PHOTO: J. Keeler Johnson
August 15, 2017

Some farming projects are onetime or very irregular events, such as building a barn or drilling a well. Other projects must be executed on a regular schedule, whether seasonal or daily—for example, planting the garden in the spring, or feeding the livestock every day. Another situation that needs periodic maintenance and attention relates to fields.

One of my routine farming projects is my ongoing quest to keep young trees from invading my fields. Because these fields are bordered by forest, it’s only natural that little trees should try to take advantage of the wide-open, sunny spaces on the edges of the fields and start marching outward from the forest. The problem? It’s not enough to merely cut them down and call it a day—keeping them at bay requires diligent attention and follow-up effort several times per year.

If you’re also having trouble keeping trees out of your fields (or if the edges of the surrounding forest have gradually crept outward unnoticed over time), here’s what I do to reclaim lost ground and keep the fields in good shape.

1. Cut Back To The Boundary Lines

First I establish where the true boundaries of the fields and cut down every small tree that has encroached on those boundaries. On my farm, the boundaries are clearly marked by mature trees (and also by rock piles left over from clearing the fields), so finding the original edges of the fields is the easy part.

The harder part is cutting down the numerous trees that have crossed the boundaries and invaded the fields. We’re not talking dozens of trees, or even hundreds. We’re talking thousands, ranging in size from a few inches tall (barely more than seedlings) to some rather large ash and maple trees several inches thick and more than 20 feet tall.

While I have left a few of those nicer trees (the ones that were barely past the field boundaries), I cut down the rest using my trusty pruning loppers and my hand saw. I could have used more powerful tools, such as a chainsaw, but using manual tools let me work carefully and cut the trees down as close to the ground as possible, sometimes even cutting them below the surface of the soil, an important preparation for my next step in reclaiming the edges of these fields.

2. Tackle Brush With A String Trimmer Mower

After cutting down the trees, I next tackle the remaining grass and brush using a hand-pushed string trimmer mower. A mower like this will do a good job and give you plenty of control to progress at your own pace, which can be valuable if the terrain is rocky or if you’ve left some small tree stumps behind.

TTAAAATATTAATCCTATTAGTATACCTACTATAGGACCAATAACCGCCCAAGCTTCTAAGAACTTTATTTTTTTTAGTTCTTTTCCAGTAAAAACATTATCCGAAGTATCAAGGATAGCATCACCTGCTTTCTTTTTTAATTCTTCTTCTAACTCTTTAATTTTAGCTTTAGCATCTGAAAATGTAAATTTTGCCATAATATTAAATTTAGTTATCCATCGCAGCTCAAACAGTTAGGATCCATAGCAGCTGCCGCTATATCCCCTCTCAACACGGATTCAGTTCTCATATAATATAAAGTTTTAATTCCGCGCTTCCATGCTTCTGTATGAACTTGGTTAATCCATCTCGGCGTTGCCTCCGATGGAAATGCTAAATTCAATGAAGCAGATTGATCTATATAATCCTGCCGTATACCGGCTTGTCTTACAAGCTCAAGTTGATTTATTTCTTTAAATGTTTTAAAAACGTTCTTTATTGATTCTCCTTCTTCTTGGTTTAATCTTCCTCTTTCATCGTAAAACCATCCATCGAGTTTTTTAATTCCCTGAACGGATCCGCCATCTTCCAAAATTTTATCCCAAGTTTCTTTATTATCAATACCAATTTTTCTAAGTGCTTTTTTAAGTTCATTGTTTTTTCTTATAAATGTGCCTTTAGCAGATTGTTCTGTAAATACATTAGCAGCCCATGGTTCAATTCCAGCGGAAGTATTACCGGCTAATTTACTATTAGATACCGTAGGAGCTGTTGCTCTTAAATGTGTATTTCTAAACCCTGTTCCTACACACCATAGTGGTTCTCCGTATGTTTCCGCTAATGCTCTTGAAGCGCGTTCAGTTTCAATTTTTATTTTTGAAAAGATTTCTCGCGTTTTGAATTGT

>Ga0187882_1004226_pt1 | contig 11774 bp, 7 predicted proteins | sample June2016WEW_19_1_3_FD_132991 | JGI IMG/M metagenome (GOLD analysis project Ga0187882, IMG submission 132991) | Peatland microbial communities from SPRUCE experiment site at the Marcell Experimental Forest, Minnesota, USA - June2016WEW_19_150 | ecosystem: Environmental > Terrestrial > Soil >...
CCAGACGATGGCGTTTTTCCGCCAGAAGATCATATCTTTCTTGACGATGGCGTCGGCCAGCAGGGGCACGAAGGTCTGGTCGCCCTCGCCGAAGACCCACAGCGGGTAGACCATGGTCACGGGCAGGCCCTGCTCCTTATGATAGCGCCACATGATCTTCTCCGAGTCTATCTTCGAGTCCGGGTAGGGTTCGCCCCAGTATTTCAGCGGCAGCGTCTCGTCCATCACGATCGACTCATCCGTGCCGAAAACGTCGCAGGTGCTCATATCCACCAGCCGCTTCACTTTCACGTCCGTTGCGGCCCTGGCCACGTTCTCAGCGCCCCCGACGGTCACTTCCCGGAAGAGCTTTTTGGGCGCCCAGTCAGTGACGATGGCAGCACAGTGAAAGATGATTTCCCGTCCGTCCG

Once you’ve trimmed all of the brush, you should be able to focus on potential trouble spots that could make subsequent mowing difficult—rocks and small stumps being the main thing to watch out for.

3. Maintain With A Riding Lawn Mower

The only problem with cutting down hundreds or thousands of trees is that they try to grow back—and believe me, they can do so vigorously. One spring I cut down some weed cherry trees on the edge of a field, and to my complete shock they grew back to six feet tall by the end of the year.

Because trees can be so vigorous in resprouting from their roots, you must take action to keep them at bay. One option is to dig up the roots of all these little trees, but because in my case they’re growing right next to a long line of old, mature trees, that wasn’t possible.

Instead, I’m working toward mowing the edges of the fields several times a year with a riding lawn mower. This approach isn’t perfect—I need to smooth out the ground a little more, remove some stray rocks and make it easier to mow as close to the edges of the fields as possible—but it’s definitely a step in the right direction, and I’m able to keep the little trees from getting too large despite their resilience in resprouting.

4. Experiment With Alternative Approaches

The steps outlined above describe the main ways I battle these invading trees, but I also actively seek new techniques to make the process easier or more efficient. For example, faced with a bunch of short seedlings six to 12 inches tall, I’ll consider skipping the first step (cutting them down with pruning loppers) and skip directly to mowing them down with my string trimmer mower, which is powerful enough to shred these small trees and leave almost nothing behind.

Much larger and more powerful mowers are also an option in some cases—for example, a mower pulled behind a large tractor. However, mowers like these are unable to do the job as cleanly as a smaller mower, and with that much power, you want to avoid any rocks or stumps that could damage the mower.

Needless to say, maintaining the edges of these fields is an ongoing quest that requires careful attention every year. But the results are absolutely worth it.


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